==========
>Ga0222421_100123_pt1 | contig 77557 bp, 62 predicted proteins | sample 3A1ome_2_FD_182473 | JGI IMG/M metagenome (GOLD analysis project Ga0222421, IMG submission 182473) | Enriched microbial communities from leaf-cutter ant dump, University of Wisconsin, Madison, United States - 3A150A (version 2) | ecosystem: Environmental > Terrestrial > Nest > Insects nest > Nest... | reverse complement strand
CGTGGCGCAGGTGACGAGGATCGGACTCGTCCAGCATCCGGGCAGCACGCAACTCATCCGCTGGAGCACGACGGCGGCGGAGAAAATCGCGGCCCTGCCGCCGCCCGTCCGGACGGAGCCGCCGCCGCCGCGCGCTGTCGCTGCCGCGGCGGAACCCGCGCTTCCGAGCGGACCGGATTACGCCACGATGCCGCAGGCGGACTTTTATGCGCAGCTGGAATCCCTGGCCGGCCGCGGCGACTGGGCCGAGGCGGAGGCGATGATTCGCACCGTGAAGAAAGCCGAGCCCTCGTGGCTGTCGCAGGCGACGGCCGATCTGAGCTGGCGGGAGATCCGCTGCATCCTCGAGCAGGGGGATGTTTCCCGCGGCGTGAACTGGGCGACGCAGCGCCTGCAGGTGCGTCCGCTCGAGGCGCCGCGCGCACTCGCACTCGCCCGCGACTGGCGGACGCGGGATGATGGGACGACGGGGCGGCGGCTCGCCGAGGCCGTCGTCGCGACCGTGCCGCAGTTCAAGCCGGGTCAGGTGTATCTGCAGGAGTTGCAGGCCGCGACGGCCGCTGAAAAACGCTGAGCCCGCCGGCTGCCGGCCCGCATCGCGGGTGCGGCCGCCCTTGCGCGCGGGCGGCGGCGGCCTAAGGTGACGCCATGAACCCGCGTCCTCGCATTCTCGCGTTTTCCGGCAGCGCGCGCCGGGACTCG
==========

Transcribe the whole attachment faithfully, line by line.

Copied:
>Ga0222421_100123_pt1 | contig 77557 bp, 62 predicted proteins | sample 3A1ome_2_FD_182473 | JGI IMG/M metagenome (GOLD analysis project Ga0222421, IMG submission 182473) | Enriched microbial communities from leaf-cutter ant dump, University of Wisconsin, Madison, United States - 3A150A (version 2) | ecosystem: Environmental > Terrestrial > Nest > Insects nest > Nest... | reverse complement strand
CGTGGCGCAGGTGACGAGGATCGGACTCGTCCAGCATCCGGGCAGCACGCAACTCATCCGCTGGAGCACGACGGCGGCGGAGAAAATCGCGGCCCTGCCGCCGCCCGTCCGGACGGAGCCGCCGCCGCCGCGCGCTGTCGCTGCCGCGGCGGAACCCGCGCTTCCGAGCGGACCGGATTACGCCACGATGCCGCAGGCGGACTTTTATGCGCAGCTGGAATCCCTGGCCGGCCGCGGCGACTGGGCCGAGGCGGAGGCGATGATTCGCACCGTGAAGAAAGCCGAGCCCTCGTGGCTGTCGCAGGCGACGGCCGATCTGAGCTGGCGGGAGATCCGCTGCATCCTCGAGCAGGGGGATGTTTCCCGCGGCGTGAACTGGGCGACGCAGCGCCTGCAGGTGCGTCCGCTCGAGGCGCCGCGCGCACTCGCACTCGCCCGCGACTGGCGGACGCGGGATGATGGGACGACGGGGCGGCGGCTCGCCGAGGCCGTCGTCGCGACCGTGCCGCAGTTCAAGCCGGGTCAGGTGTATCTGCAGGAGTTGCAGGCCGCGACGGCCGCTGAAAAACGCTGAGCCCGCCGGCTGCCGGCCCGCATCGCGGGTGCGGCCGCCCTTGCGCGCGGGCGGCGGCGGCCTAAGGTGACGCCATGAACCCGCGTCCTCGCATTCTCGCGTTTTCCGGCAGCGCGCGCCGGGACTCG